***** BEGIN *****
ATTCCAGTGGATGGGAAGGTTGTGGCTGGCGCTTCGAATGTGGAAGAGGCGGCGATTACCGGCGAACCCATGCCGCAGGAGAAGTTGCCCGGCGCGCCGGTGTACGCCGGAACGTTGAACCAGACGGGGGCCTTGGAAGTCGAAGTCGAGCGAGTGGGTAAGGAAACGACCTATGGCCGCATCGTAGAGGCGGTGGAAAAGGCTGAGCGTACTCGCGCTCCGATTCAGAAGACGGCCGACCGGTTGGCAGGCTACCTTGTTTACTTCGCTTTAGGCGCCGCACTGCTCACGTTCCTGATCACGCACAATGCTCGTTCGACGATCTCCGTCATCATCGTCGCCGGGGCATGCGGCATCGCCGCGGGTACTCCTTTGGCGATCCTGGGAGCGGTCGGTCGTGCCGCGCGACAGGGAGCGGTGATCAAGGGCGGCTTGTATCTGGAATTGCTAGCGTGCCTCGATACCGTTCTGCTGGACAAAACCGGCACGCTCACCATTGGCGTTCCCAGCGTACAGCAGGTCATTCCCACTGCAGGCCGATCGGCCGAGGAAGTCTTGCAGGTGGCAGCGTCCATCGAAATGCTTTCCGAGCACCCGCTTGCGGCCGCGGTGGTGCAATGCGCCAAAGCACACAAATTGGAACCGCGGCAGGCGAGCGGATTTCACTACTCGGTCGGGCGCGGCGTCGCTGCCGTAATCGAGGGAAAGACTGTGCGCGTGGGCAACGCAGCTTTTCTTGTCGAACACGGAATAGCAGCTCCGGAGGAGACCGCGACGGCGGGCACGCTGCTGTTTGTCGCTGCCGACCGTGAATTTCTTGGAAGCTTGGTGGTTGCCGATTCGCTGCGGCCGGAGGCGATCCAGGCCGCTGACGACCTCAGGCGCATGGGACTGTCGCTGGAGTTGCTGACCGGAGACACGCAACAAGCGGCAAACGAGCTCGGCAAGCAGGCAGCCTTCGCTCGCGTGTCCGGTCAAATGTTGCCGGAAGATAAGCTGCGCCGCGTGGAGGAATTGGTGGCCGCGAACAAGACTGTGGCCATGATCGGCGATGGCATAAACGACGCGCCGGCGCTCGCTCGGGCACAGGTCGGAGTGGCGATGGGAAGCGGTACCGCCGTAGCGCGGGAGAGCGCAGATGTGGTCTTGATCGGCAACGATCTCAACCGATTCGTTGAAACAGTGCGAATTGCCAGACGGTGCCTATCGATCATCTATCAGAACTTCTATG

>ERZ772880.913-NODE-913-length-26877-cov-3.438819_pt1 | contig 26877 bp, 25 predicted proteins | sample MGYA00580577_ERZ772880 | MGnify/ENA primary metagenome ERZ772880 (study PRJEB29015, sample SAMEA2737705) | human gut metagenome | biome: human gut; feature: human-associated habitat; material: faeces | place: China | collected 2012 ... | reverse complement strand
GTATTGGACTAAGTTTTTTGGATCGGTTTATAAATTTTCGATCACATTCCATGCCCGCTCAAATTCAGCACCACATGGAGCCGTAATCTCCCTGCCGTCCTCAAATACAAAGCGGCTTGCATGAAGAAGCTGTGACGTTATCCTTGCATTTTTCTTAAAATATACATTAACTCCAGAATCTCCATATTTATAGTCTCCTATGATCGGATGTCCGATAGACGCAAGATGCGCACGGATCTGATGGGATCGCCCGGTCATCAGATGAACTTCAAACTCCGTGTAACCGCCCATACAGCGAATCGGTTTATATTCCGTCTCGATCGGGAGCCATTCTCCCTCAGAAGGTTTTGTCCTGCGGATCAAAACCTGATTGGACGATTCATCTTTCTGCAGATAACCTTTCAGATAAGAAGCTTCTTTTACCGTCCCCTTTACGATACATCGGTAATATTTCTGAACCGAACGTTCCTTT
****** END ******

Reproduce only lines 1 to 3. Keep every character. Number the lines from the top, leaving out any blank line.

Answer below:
ATTCCAGTGGATGGGAAGGTTGTGGCTGGCGCTTCGAATGTGGAAGAGGCGGCGATTACCGGCGAACCCATGCCGCAGGAGAAGTTGCCCGGCGCGCCGGTGTACGCCGGAACGTTGAACCAGACGGGGGCCTTGGAAGTCGAAGTCGAGCGAGTGGGTAAGGAAACGACCTATGGCCGCATCGTAGAGGCGGTGGAAAAGGCTGAGCGTACTCGCGCTCCGATTCAGAAGACGGCCGACCGGTTGGCAGGCTACCTTGTTTACTTCGCTTTAGGCGCCGCACTGCTCACGTTCCTGATCACGCACAATGCTCGTTCGACGATCTCCGTCATCATCGTCGCCGGGGCATGCGGCATCGCCGCGGGTACTCCTTTGGCGATCCTGGGAGCGGTCGGTCGTGCCGCGCGACAGGGAGCGGTGATCAAGGGCGGCTTGTATCTGGAATTGCTAGCGTGCCTCGATACCGTTCTGCTGGACAAAACCGGCACGCTCACCATTGGCGTTCCCAGCGTACAGCAGGTCATTCCCACTGCAGGCCGATCGGCCGAGGAAGTCTTGCAGGTGGCAGCGTCCATCGAAATGCTTTCCGAGCACCCGCTTGCGGCCGCGGTGGTGCAATGCGCCAAAGCACACAAATTGGAACCGCGGCAGGCGAGCGGATTTCACTACTCGGTCGGGCGCGGCGTCGCTGCCGTAATCGAGGGAAAGACTGTGCGCGTGGGCAACGCAGCTTTTCTTGTCGAACACGGAATAGCAGCTCCGGAGGAGACCGCGACGGCGGGCACGCTGCTGTTTGTCGCTGCCGACCGTGAATTTCTTGGAAGCTTGGTGGTTGCCGATTCGCTGCGGCCGGAGGCGATCCAGGCCGCTGACGACCTCAGGCGCATGGGACTGTCGCTGGAGTTGCTGACCGGAGACACGCAACAAGCGGCAAACGAGCTCGGCAAGCAGGCAGCCTTCGCTCGCGTGTCCGGTCAAATGTTGCCGGAAGATAAGCTGCGCCGCGTGGAGGAATTGGTGGCCGCGAACAAGACTGTGGCCATGATCGGCGATGGCATAAACGACGCGCCGGCGCTCGCTCGGGCACAGGTCGGAGTGGCGATGGGAAGCGGTACCGCCGTAGCGCGGGAGAGCGCAGATGTGGTCTTGATCGGCAACGATCTCAACCGATTCGTTGAAACAGTGCGAATTGCCAGACGGTGCCTATCGATCATCTATCAGAACTTCTATG

>ERZ772880.913-NODE-913-length-26877-cov-3.438819_pt1 | contig 26877 bp, 25 predicted proteins | sample MGYA00580577_ERZ772880 | MGnify/ENA primary metagenome ERZ772880 (study PRJEB29015, sample SAMEA2737705) | human gut metagenome | biome: human gut; feature: human-associated habitat; material: faeces | place: China | collected 2012 ... | reverse complement strand
GTATTGGACTAAGTTTTTTGGATCGGTTTATAAATTTTCGATCACATTCCATGCCCGCTCAAATTCAGCACCACATGGAGCCGTAATCTCCCTGCCGTCCTCAAATACAAAGCGGCTTGCATGAAGAAGCTGTGACGTTATCCTTGCATTTTTCTTAAAATATACATTAACTCCAGAATCTCCATATTTATAGTCTCCTATGATCGGATGTCCGATAGACGCAAGATGCGCACGGATCTGATGGGATCGCCCGGTCATCAGATGAACTTCAAACTCCGTGTAACCGCCCATACAGCGAATCGGTTTATATTCCGTCTCGATCGGGAGCCATTCTCCCTCAGAAGGTTTTGTCCTGCGGATCAAAACCTGATTGGACGATTCATCTTTCTGCAGATAACCTTTCAGATAAGAAGCTTCTTTTACCGTCCCCTTTACGATACATCGGTAATATTTCTGAACCGAACGTTCCTTT